Giving comes back around
Somewhere I read that you must read in order to write. I think this is true.
Recently, I've noticed that my eyes are drawn more and more to the obituary column in the local and area newspapers, which is something I kidded my mom about as she got older.
She used to say when she lived in Emporia, "In the morning I turn on the radio for the report from Roberts & Blue (a local funeral home in Emporia) and if I'm not on it, I make the coffee."
I realize I am showing my age as well, but this simple act of picking up the papers each day helps me to at least scan what's happening here and in the area.
As a result I've stumbled over several "good news" stories lately. The first came to my attention while watching "Sunflower Journeys" on public television several months ago. The energetic, 80-year-old woman, Elvera Voth, featured in the television segment was also featured in a recent article in the Lawrence Journal-World as the organizer and leader of an all-male musical choir she started 10 years ago as the "East Hills Singers." Composed of singers from Lawrence and Topeka as well as an unlikely group from the minimum-security unit of Lansing Prison called "East Hills," Elvera directs the choir, which performs at various area churches.
Watching the group on television and reading the article, I was impressed with this lady's energy and commanding presence, especially at an age when most people feel they can no longer contribute to society. Elvera is impatient with those who say "don't do anything" and responded to the interviewer by saying, "They need to go help someone."
And this she has certainly done by bringing great music from the classical to the popular to enjoyment of others and also inspiring new life, meaning and value into the lives of those inmates, many of whom thought because they were in prison had nothing to offer.
Inmate's remarks such as: "It's done more for my self confidence, self esteem and self worth than anything I have done before, short of getting off drugs and finding recovery from addiction," and "Do you have any idea what it feels like to get a standing ovation when you've been told all your life you are absolutely nothing?" reveal a great sense of satisfaction being part of such an undertaking.
Not one to look for praise, she doesn't sentimentalize her role in all of this. In fact, she says, "I don't want to sound like a bleeding heart, because I'm not. I'm tough on these guys."
Tough or not, she has created an entirely unique experience that gives a sense of worth to many who did not have one to begin with, as well as entertaining and giving the gift of beautiful music to all of those who attend their concerts.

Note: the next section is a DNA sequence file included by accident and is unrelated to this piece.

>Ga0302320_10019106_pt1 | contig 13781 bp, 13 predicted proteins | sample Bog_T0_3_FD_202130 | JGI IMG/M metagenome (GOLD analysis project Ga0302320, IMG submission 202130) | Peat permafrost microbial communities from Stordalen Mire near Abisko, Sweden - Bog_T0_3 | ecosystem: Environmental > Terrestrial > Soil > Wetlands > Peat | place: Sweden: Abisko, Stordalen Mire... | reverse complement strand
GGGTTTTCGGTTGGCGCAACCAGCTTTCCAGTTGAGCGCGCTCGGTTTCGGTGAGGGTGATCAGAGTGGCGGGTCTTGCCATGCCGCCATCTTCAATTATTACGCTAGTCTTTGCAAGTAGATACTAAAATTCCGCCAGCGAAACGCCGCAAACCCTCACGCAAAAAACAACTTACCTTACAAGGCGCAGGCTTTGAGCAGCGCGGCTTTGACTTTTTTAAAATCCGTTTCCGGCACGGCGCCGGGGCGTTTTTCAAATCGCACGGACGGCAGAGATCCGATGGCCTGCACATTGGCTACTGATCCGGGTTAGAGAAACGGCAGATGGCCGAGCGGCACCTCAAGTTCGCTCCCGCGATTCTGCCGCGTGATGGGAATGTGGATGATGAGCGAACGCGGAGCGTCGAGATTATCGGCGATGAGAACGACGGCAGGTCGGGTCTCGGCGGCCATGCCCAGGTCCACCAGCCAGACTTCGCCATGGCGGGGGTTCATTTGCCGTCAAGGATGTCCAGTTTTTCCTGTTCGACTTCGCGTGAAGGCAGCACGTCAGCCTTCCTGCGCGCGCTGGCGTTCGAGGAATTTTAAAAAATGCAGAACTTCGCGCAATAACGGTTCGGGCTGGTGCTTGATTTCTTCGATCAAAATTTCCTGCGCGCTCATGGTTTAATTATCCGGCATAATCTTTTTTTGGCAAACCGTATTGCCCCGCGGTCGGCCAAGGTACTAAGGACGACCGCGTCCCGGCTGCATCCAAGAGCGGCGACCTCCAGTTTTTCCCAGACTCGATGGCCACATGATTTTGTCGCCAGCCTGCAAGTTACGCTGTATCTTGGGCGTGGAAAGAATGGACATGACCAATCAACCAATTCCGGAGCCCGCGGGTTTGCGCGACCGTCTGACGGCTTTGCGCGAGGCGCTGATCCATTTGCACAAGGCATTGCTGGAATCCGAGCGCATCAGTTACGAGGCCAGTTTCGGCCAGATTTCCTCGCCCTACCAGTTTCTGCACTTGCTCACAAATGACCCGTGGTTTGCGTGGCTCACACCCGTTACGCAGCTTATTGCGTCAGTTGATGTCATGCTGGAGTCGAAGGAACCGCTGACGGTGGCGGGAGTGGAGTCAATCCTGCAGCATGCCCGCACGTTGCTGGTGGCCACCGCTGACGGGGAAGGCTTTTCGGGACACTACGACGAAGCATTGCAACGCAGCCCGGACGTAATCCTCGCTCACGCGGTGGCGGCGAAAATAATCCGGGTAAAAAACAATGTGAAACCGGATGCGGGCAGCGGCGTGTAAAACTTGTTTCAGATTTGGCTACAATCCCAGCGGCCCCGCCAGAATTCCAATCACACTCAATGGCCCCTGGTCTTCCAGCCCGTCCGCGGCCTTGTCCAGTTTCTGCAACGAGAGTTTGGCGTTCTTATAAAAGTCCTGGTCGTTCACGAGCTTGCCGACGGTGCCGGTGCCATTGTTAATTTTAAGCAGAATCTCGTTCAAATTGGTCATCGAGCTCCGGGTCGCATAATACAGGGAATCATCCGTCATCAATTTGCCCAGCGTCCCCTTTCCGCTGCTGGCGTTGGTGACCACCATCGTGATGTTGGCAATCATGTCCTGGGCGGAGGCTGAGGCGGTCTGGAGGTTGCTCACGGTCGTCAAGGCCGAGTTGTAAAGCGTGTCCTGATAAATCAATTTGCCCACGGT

Now, to all of you retirees, don't you feel a little challenged and energized by such a person who continues to give?
From "good news" to "good turn" I would like to mention a young gentlemen who was very helpful a month or so ago while I was looking for a particular business at a Lawrence industrial park. After driving around for a while, I finally stopped and asked for help from this young man who was also just visiting the park. His name was Todd and he worked for an engineering consulting firm in Lawrence. He was kind enough to stop what he was doing and search his own phone book trying to find the name and phone number of the business I was trying to locate.
Going out of his way for me on his own time, I felt he deserved to be mentioned as someone who went the extra mile.
A few days later in the middle of a snowstorm, I was traveling into Lawrence on a Sunday morning on my way to church and had the opportunity to return a favor.
I watched as an oncoming car headed directly toward me before spinning out of control on the snow-slick road and plowing into a field.
Seeing that the driver was hopelessly stuck, I stopped and offered to call for help. A lady emerged who had no phone and was on her way to work at the industrial park. With no one on the road and not a single car passing by in the time we spent waiting for a tow truck and calling her relatives, we realized she would have been stranded for some time without help.
The reason I mention this is that just as I appreciated the kindness of a stranger who helped me, I was given the opportunity shortly after to return the favor to another person. It made me consider the promptings we feel to offer help are usually correct, and I would suggest that everyone pass it on -- the favor of just a little time spent to respond to another. Even though I missed mass that Sunday morning, I felt I had been to church.